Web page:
(An excerpt from Dustbeard – A radio play I started writing about a lone presenter stuck in an old radio tower on a post-apocalyptic island, with only old archived tapes from the past to keep him company. He uses the tower to broadcast a weekly radio show to the unfortunate inhabitants of the island. This piece is one of the tapes he plays from our world, or as he calls it, “the land before”.)
If the devil is in the detail ladies and gentlemen, then the food here in Southern Vietnam is positively SATANIC. For the equivalent of one of your finest English pounds, you have access to a cornucopia of delicious offerings. I’ve escaped the tantalising chaos of HồChí Mihn city for a brief respite in the smaller city of Cần Thơ , located amongst the sprawling web of distributors at the end of the Mekong Delta. If you are lucky enough to find yourself here, ignore the tourist-trap ‘floating market’ – (which just consists of a couple of boats selling pineapples) and head straight for the bustling night market in the centre. What awaits is a sensory bombardment of LIFE and FOOD. A sizzling plethora of regional delicacies lye ahead, daring you to taste them all. The scents from all the different stalls almost overpower the fumes of the idling motorbikes, queuing in drones for their favourite snacks. Bodies and bikes, primitive gas grills and coal-fire BBQ’s turn the area to a burning, bubbling cauldron of untamed HEAT on this already muggy summer’s evening. Noise and sweat and colour rule divine. I dive straight into the rabid action like a fiend to hell.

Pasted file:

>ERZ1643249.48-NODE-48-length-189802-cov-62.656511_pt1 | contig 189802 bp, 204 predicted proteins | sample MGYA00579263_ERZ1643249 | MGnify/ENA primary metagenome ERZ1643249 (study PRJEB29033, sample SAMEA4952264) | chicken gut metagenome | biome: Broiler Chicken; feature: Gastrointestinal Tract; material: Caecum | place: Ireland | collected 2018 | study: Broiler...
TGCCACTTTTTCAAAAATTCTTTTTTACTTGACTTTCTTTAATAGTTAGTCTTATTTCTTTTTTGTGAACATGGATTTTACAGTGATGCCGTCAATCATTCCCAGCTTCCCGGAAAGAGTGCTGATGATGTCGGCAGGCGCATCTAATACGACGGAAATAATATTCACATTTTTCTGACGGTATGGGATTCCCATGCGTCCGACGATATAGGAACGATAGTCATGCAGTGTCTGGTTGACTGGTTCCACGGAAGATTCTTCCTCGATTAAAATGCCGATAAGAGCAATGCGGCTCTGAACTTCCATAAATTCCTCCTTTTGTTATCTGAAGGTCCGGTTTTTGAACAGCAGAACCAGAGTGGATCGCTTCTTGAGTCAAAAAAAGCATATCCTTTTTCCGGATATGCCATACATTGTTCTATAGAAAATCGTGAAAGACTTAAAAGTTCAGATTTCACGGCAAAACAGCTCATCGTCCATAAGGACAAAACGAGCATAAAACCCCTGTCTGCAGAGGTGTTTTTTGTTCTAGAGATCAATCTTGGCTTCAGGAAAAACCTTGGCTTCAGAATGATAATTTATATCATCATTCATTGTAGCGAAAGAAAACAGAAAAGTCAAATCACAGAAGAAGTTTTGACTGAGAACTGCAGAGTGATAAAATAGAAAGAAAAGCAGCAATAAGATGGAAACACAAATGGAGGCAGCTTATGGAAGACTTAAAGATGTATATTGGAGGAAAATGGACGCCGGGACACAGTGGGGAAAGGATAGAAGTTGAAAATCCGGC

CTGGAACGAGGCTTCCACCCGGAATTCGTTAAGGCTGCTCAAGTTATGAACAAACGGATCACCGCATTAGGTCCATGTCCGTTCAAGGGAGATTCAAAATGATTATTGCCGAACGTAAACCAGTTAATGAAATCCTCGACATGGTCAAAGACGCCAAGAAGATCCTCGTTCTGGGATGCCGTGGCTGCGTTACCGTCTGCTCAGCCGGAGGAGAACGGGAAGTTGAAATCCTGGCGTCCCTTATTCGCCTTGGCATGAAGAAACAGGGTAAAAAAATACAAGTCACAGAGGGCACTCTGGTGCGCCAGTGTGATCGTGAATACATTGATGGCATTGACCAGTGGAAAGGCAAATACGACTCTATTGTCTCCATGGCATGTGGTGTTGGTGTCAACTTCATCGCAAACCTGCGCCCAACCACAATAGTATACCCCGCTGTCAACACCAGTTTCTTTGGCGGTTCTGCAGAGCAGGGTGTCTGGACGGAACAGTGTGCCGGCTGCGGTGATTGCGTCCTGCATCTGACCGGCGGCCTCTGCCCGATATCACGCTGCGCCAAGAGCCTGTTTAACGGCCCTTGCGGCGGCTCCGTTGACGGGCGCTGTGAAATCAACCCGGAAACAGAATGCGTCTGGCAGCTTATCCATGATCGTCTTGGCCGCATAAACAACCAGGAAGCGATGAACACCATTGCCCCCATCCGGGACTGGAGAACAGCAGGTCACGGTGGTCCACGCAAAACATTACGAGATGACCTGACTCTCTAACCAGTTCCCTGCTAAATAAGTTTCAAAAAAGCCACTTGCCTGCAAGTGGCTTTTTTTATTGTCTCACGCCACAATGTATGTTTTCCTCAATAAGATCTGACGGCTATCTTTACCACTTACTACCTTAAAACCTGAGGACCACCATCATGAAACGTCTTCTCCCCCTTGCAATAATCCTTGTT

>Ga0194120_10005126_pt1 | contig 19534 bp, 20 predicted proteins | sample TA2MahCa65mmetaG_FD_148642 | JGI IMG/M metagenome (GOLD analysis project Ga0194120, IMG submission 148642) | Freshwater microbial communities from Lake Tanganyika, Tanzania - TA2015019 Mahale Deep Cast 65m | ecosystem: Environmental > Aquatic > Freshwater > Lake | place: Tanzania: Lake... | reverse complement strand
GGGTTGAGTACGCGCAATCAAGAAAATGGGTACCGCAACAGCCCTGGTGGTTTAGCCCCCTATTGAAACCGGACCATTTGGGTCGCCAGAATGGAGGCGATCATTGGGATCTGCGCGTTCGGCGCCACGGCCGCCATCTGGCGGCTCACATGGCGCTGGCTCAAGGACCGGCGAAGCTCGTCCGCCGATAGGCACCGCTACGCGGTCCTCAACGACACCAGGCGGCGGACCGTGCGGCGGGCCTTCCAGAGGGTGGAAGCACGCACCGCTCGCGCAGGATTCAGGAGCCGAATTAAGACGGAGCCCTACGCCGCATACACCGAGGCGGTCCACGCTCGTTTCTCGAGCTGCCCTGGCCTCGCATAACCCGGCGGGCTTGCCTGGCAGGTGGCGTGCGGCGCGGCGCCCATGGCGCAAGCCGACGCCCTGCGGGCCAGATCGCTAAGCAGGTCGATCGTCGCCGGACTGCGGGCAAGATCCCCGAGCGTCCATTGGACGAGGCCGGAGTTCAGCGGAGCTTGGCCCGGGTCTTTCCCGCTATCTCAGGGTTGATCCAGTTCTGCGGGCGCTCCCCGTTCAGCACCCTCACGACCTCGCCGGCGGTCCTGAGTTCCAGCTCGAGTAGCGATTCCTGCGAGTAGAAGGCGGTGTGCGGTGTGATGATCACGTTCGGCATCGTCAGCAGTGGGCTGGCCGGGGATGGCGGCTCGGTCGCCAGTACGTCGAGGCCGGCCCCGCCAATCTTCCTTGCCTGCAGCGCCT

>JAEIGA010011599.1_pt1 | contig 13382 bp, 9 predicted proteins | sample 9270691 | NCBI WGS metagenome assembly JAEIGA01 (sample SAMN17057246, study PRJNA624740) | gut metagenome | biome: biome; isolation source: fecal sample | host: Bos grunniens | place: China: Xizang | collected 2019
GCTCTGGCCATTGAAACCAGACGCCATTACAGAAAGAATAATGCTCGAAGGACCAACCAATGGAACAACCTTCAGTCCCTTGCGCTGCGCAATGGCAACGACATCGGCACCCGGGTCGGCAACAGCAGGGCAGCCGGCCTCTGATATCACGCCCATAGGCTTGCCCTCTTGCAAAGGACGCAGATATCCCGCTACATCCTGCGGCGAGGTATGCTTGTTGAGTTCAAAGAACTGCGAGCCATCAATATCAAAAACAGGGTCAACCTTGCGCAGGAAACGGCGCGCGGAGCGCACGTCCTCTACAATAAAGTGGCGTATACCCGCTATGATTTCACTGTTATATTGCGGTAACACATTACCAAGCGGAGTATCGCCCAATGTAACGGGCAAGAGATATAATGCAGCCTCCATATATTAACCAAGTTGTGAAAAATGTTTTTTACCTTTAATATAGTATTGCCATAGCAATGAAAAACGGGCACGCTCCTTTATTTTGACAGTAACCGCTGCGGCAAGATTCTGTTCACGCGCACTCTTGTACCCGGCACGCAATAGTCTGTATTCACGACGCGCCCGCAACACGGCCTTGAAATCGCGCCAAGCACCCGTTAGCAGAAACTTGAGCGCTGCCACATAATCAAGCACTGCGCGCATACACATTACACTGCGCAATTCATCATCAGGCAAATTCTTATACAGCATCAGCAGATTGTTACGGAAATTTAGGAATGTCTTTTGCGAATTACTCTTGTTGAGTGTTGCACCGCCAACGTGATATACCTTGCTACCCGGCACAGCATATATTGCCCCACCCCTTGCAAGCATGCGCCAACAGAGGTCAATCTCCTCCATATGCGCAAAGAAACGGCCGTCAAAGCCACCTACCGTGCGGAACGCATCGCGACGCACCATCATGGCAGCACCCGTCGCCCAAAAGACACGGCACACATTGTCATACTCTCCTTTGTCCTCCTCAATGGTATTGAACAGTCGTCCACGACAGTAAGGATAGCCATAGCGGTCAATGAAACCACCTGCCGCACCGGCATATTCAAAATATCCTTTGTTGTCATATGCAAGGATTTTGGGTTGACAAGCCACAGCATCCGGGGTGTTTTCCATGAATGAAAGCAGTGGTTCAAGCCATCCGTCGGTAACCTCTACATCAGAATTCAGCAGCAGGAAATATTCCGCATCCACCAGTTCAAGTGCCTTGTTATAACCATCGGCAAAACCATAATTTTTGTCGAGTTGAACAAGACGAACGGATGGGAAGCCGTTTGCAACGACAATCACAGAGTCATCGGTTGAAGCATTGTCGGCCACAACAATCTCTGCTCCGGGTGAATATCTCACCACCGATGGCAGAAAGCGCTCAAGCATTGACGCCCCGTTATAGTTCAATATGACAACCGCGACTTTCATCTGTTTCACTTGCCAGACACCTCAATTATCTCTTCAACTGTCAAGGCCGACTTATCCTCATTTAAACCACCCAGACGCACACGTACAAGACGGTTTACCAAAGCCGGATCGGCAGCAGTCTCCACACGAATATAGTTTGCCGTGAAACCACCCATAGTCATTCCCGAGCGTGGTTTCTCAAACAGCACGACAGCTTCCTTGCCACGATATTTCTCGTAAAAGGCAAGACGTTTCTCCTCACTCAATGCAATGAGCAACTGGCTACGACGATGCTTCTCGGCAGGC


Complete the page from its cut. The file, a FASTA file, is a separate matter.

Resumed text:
The first stall I come to features rack upon rack of multi-coloured meat and other mysterious food-stuff, neatly arranged on long skewers. I point at five. The obliging seller nods and thrusts all five into a billowing grill before presenting them to me with the occult flare of a practised sorceress. I play Russian roulette with these uniform-looking balls and cubes, not knowing what taste explosion will befall me next. The strangely fishy-tasting, pale cream spheres, turn out to be the bullet in the loaded gun. The rest are delicious. I figure four out of five isn’t bad going,and release myself into the baking throng once more.
The next stand features a crooked temptress hunched over a hissing circular slab. She wields a strange device as a cooking utensil,which looks like it would be more at home in the hands of a warmongering general; moving military units around a map in a tent on a war-torn battlefield. She spins thin dough, infused with prawns and spices and vegetables, onto her scolding slab and, using this device, she spawns what looks like savoury crepes with unholy precision. Within no time at all I have one of these beauties nestled in my hands, and it does not disappoint. Crispy, yet moist, and packed full of intense flavours. I close my eyes as I slip into a state of bliss and hear, somewhere far away, the temptress muttering ‘Bánh Xèo’, which I will later find out to be the name of this gorgeous dish.
I leave that burning furnace full of food, spiritually drained and totally awe-struck. No more wasting away in a padded box playing mindless music and empty sound effects with “The Jam Man”. I have found life, here in hell, and I wouldn’t want to be anywhere else.